Stephen Colbert took aim at both Gillette’s toxic masculinity ad that has gone viral and one of its right-leaning critics on Wednesday’s “The Late Show.”
“There’s controversy in the world of advertising, folks,” the CBS host began. “Gillette is drawing fire for a #MeToo-themed commercial that challenges ‘toxic masculinity.’ Wow, that sounds … cutting edge.”
The enlightened ad debuted earlier this week and recasts the razor company’s “The Best a Man Can Get” slogan, urging the next generation of men to oppose harassing and mistreating women, stop bullying one another and shave off their “toxic masculinity.” Watch it below.
The company’s short film drew both praise from women’s groups and a backlash from men. As Colbert notes, one such man was “Fox & Friends” co-host Brian Kilmeade, who said, “So let’s point out all the bad things you might say about men, put them into an ad, make men feel horrible, and then say, ‘Overpay for a razor.’”
“Wow, he really gets worked up about ads,” Colbert quipped, joking about what Kilmeade’s reaction might be to other directives. “‘Please drink responsibly? Oh, so now I’m not supposed to crash my car into a nursing home, stumble out and puke in the therapy pool? Thanks for the lecture, Mike’s Hard Lemonade!’”
Colbert said he was “sincerely moved” by the Gillette ad, particularly by the boys featured at the end, but still asked: “Are our public institutions so weak that we need to be taught moral lessons by razor companies? Because first it’s Gillette, and the next thing you know, every company is going to try to jump on the woke bandwagon.”
Cardi B slams Trump: ‘Our country is in a hellhole right now’
Rapper Cardi B had a simple message for her nearly 40 million Instagram followers on Wednesday afternoon.
The short version, minus the F-bombs: “Our country is in a hellhole right now, all for a … wall. And we really need to take this serious.”
The reason, according to Cardi? President Trump.
In a concise video op-ed full of cussed witticisms and striking turns-of-phrase, she railed against the government shutdown and the president’s role in federal employees having to work without pay.
Cardi B, who grew up in the Bronx, made the post after earlier opining on Instagram Live. In that four-minute clip, she called out those she dubbed “the racist rednecks” for wanting a wall along the U.S.-Mexico border and blasted Trump’s fast-food menu for the NCAA football champs, the Clemson Tigers.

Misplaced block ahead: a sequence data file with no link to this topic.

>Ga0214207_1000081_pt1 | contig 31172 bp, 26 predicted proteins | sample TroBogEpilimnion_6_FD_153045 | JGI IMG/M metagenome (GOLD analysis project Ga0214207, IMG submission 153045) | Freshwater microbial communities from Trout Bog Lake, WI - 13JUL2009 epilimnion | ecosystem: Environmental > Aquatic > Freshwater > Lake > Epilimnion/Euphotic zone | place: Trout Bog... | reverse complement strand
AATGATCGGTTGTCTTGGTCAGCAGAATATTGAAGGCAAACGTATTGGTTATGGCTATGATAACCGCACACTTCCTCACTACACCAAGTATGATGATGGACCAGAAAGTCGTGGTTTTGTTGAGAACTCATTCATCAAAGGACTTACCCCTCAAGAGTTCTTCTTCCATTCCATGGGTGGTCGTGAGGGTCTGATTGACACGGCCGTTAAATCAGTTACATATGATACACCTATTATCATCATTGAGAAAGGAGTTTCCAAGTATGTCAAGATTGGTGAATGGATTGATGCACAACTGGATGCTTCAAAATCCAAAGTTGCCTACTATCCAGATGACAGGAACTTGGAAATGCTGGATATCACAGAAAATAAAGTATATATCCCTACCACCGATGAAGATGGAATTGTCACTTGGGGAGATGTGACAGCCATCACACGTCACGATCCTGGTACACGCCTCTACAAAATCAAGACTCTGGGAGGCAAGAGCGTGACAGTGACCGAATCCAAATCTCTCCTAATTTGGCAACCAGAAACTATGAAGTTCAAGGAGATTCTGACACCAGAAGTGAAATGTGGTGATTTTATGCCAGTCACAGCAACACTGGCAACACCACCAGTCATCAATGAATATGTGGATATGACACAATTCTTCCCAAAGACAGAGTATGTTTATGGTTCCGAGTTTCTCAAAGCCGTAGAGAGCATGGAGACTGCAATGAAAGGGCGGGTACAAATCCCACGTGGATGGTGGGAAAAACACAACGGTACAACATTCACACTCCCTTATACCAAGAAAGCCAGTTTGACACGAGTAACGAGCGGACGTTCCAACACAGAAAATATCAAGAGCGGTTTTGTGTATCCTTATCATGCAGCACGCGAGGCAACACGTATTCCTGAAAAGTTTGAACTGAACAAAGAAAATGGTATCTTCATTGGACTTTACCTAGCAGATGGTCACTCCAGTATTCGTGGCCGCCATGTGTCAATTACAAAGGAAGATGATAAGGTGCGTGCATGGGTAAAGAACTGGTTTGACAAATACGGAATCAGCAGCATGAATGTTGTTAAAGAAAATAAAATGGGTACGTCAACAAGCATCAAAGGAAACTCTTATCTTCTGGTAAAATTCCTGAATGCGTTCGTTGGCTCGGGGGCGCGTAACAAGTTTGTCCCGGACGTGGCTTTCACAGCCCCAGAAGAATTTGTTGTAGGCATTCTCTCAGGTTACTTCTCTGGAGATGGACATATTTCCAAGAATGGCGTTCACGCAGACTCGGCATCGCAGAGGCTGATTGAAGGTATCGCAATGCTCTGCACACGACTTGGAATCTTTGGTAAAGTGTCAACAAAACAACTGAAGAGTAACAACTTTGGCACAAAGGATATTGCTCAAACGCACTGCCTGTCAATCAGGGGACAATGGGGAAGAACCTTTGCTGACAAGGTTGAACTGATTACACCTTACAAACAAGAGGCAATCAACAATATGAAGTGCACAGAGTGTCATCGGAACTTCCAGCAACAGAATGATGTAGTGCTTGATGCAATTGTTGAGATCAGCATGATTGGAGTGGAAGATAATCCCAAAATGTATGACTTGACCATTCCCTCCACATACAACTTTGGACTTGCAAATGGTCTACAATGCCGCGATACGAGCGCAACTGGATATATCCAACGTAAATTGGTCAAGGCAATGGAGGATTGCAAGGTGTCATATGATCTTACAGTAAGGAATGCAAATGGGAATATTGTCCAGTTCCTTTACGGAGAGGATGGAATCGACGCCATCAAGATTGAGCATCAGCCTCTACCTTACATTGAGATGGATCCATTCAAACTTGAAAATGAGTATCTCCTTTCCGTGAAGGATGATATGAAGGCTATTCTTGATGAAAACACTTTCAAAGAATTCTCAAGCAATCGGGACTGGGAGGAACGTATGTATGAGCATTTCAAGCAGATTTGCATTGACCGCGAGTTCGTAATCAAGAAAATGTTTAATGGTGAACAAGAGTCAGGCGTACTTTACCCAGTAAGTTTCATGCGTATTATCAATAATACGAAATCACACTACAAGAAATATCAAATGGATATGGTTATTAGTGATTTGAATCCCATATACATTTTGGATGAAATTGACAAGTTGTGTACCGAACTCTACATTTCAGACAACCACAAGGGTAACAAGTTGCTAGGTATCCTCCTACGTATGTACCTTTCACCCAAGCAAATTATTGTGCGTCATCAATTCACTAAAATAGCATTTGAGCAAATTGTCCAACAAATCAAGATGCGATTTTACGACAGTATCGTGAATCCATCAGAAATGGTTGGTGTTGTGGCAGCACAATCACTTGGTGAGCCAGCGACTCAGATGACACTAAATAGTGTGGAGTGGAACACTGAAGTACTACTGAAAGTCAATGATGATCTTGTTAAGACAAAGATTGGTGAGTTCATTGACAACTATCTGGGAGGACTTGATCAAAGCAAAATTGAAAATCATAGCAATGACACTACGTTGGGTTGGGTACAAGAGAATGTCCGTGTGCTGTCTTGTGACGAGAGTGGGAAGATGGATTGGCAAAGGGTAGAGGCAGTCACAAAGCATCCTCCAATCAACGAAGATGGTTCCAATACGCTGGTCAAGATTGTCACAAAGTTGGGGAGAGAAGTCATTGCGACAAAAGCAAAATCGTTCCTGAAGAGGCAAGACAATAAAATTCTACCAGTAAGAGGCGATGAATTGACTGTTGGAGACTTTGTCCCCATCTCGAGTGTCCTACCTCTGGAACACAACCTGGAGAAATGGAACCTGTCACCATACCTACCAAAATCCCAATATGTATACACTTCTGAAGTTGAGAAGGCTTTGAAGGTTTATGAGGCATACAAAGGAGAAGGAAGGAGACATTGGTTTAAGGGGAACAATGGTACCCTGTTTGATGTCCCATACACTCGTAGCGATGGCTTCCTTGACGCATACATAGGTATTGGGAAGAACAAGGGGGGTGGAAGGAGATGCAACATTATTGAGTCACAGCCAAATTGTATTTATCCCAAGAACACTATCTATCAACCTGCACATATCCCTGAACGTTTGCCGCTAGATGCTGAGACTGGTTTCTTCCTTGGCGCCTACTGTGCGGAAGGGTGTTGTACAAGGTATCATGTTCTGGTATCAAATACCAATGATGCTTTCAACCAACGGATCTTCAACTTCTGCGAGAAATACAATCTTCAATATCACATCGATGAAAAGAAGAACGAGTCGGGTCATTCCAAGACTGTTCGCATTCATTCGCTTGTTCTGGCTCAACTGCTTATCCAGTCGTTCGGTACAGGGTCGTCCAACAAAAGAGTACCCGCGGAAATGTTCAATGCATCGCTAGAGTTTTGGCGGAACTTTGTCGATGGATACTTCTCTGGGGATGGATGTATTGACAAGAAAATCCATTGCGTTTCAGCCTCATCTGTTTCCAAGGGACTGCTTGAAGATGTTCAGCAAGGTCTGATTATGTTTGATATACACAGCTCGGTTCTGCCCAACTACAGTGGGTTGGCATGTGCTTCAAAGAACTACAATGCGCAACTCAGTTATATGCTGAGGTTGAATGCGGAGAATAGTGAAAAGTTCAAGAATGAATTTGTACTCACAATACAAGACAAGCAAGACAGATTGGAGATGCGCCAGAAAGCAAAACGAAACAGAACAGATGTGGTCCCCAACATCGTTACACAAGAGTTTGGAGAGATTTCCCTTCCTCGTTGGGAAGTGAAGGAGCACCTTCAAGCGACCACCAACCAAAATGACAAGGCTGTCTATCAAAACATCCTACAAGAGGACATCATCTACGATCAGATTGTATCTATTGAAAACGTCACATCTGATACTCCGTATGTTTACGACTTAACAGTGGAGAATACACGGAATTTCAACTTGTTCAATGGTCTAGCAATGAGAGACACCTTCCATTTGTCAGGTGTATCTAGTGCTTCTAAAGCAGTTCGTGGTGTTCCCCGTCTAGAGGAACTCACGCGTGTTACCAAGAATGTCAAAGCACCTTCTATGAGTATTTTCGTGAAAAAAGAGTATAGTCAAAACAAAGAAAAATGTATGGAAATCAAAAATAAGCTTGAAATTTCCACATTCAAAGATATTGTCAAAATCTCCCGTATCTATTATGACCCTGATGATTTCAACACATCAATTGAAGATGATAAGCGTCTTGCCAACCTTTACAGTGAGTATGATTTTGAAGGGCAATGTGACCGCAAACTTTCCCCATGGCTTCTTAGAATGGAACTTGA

Her thoughts are too profanity-laden to quote, but her point is tough to deny: It’s disrespectful to host and serve seemingly tepid fast food to a team that worked all year to become champs. Cardi concluded that the move was “like spitting in a [person’s] face.”
Added the rapper, “If I was there, I would have … punched the wig [off] of Trump, bro.”
Wednesday’s Instagram post concludes with a warning that the colorful rapper’s enemies know to take seriously.
“I feel like we need to take some action,” she said. “I don’t really what type of action … because this is not what I do — but … I’m scared.”
Could a presidential exploratory committee be far behind?
‘SMILF’ showrunner Frankie Shaw addresses misconduct reports: ‘I was learning on the go’
“SMILF” star and creator Frankie Shaw on Wednesday again addressed the misconduct allegations levied against her by members of the Showtime series’ cast.
Last month, reports surfaced claiming that the showrunner received numerous complaints from staff regarding the mishandling of nude and intimate scenes. That prompted producer ABC to launch an investigation, which eventually concluded that Shaw did nothing wrong, according to the Hollywood Reporter and Variety.
Actress Samara Weaving, who accused Shaw of coercing her to do a nude scene despite a no-nudity clause in her contract, was released from the contract as requested.
On Wednesday, while promoting the Season 2 premiere of the series, Shaw seemed glad to address the flap.
“This is my first time doing this job and we moved fast, and I was learning on the go. And I’m just really grateful that I could take these lessons of being a more aware and attuned showrunner moving forward,” Shaw told “Today” show hosts Hoda Kotb and Jenna Bush Hager.
She also appeared willing to make future adjustments, while noting she remained proud of the Golden Globe-nominated show’s past achievements.
“And I will say I am really proud of a lot of the work we did, you know? We had approximately 50 percent female crew in Boston. We had almost all women directors … [including] Kerry Washington,” she said.
Actress Rosie O’Donnell, who plays the mother of Shaw’s character on the dark comedy, appeared alongside the actress/showrunner and vouched for her on the series, which is set in South Boston and revolves around the unconventional life of a young, single mother.
“It’s a beautiful set, I have to say. There is a family feel on the set and the great thing about Frankie is she addressed the stuff and the network did, and everybody’s OK and here we go,” O’Donnell said.
Kotb noted that “Today” reached out to ABC and Showtime, which said they’re reviewing claims in the matter.